The second section, the bulk of the book, is comprised of Chapters 4 through 9, and these chapters provide a historical record of the various categories of exceptionality. This is dense reading, but it is enlivened by accounts of the personal views, conflicts, motivations, successes, and failures of various actors where they are available. One cannot help but be impressed by the massive undertaking of compiling this account, and making it rational and comprehensible, especially in light of the sometimes obscure sources.
The final section is brief, and comprised of the last chapter. In these final pages, the authors consider how "the lessons of history can inform policy and practice concerning children a society considers exceptional" (p. 285). An underlying theme is, as the authors state, "what a society considers 'handicapping,' in children as in adults, is in most instances symptomatic of social injustice, intolerance of diversity, or unimaginative or myopic use of resources-and thus preventable" (p. 285). The importance of this last point is illustrated by the fact that more than half the incidence of childhood disability worldwide is estimated to result from malnutrition, viral and bacterial infections, and communicable disease (Marfo, 1986, cited in text p. 286).
In this last chapter, the authors close the circle by discussing more recent developments in this century, including the massive legal changes that were drafted and the precedents that were established, for example FAPE, or Free Appropriate Public Education, the merging of concerns of persons with disabilities with the civil rights movement, and so forth. The final pages suggest an intriguing speculation regarding the possible impact of constructivism and interpretivism on the future history that might be told, one that would be truer to the voice and concerns of those with disabilities. Indeed, a significant trend in this century has been the increasing voice and activism of persons with disabilities themselves. Whether this will help deal with the complex issues surrounding society's interactions with persons with disabilities in complex social settings remains to be seen.
This book represents a valuable contribution to those interested in the historical aspects of disability, whether they be persons with disabilities, parents, researchers, policymakers, teachers, or other service providers. As noted earlier, many of the pedagogical, ethical, legal, and moral issues we confront at the present point in history are not new, and there is something to be learned from how earlier travelers conceptualized and tried to resolve the same issues. At the same time, it provides a useful perspective on the entire question of disability, especially in a context in which specialization is increasingly practiced and in which it is easy to lose sight of the bigger picture and associated issues.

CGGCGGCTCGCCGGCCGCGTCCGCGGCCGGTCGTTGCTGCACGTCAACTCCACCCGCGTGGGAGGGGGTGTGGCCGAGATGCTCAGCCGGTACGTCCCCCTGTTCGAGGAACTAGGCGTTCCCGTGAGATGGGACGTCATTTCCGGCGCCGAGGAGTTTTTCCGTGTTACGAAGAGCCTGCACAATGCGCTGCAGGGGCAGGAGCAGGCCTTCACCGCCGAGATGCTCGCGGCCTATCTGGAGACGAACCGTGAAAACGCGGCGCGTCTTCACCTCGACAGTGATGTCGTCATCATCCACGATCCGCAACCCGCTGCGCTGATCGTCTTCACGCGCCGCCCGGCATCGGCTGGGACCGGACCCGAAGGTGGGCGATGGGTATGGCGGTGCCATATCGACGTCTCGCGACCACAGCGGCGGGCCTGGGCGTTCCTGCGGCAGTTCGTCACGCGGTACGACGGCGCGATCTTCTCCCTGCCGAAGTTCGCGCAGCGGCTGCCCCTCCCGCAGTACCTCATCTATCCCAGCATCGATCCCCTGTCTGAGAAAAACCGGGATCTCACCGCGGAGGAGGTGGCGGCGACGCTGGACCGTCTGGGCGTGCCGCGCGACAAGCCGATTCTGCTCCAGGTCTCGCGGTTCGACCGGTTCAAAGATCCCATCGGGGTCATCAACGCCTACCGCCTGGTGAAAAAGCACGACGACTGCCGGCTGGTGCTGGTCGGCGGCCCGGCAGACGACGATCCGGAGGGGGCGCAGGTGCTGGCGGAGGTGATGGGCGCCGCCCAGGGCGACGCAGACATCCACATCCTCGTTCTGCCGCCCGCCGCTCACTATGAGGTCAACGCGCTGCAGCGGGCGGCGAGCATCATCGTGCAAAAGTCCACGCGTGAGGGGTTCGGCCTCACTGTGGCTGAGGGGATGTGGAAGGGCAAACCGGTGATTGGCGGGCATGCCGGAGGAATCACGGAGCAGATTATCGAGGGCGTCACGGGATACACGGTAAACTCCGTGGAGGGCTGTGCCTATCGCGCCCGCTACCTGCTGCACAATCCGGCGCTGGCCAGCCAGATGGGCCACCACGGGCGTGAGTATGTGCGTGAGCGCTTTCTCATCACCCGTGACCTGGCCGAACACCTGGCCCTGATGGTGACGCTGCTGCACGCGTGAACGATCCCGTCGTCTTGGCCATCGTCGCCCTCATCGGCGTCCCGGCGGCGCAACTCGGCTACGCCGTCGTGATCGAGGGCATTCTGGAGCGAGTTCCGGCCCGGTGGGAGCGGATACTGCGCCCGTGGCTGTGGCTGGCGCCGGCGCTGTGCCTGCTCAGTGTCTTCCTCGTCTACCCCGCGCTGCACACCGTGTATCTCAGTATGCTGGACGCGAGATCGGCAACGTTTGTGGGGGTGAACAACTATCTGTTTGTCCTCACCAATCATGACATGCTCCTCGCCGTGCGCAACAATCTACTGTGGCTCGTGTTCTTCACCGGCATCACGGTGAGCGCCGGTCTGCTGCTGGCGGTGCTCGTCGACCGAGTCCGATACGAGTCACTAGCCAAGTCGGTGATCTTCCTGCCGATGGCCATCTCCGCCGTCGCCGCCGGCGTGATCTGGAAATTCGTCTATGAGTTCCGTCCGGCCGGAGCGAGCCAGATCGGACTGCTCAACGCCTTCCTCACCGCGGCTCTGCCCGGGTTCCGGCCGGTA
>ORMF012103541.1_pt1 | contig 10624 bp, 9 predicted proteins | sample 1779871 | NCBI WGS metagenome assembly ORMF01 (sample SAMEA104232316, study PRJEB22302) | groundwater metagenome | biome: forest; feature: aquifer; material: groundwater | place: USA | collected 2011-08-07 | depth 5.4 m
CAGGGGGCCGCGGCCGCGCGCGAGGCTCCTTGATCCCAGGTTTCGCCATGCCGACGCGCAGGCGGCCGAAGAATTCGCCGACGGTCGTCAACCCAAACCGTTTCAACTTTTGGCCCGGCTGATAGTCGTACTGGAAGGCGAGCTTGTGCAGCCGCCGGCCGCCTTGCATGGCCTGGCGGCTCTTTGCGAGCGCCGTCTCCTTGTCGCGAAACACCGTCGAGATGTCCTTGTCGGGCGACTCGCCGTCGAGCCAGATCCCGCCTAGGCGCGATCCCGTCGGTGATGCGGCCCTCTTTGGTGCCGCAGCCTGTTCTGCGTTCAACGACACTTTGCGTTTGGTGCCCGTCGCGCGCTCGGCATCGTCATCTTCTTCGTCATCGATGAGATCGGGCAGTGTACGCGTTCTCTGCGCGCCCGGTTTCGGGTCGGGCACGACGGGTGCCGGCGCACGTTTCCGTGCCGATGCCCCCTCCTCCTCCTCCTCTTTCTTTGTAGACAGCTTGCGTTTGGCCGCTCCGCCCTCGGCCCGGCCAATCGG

If there is one criticism of this well-written and comprehensive book, it is that the book ends leaving one wishing for more. In a sense, the "sandwich" encompassing the central chapters is uneven. The first three chapters provide the foreground for the ensuing core chapters, but the last chapter, which wraps up that core, seems too brief and without the same level of analysis and comprehensiveness found in the first three chapters. Ideally, this section of the book would be expanded and might provide a more extensive link to current and possibly future concerns.
Some might argue with the fairly traditional "categorical" approach to the central chapters, but in a sense this is justified by the fact that history seems to have treated disability in this fashion. In recounting the historical record, care must be taken not to superimpose current views about those with disabilities on those of persons at other times and in other places.
As noted, this book would be appropriate for a wide range of persons with an interest in disabilities. For a course with a specific focus on history in this area, this book would be a logical choice. It would also make an excellent supplemental or reference text for courses in education, psychology, sociology, anthropology, and other areas with a focus on disability. The level of detail and comprehensiveness would probably be overwhelming as a primary text, however, unless the focus was primarily historical. Overall, the text represents a useful contribution to the literature; it is well written, and should be a valuable addition to the library of a wide variety of readers.
Barkley, R. A. (1990). Attention deficit hyperactivity disorder: A handbook for diagnosis and treatment. New York: Guilford Press.
Marfo, K. (1986). Confronting childhood disability in developing countries. New York: Praeger.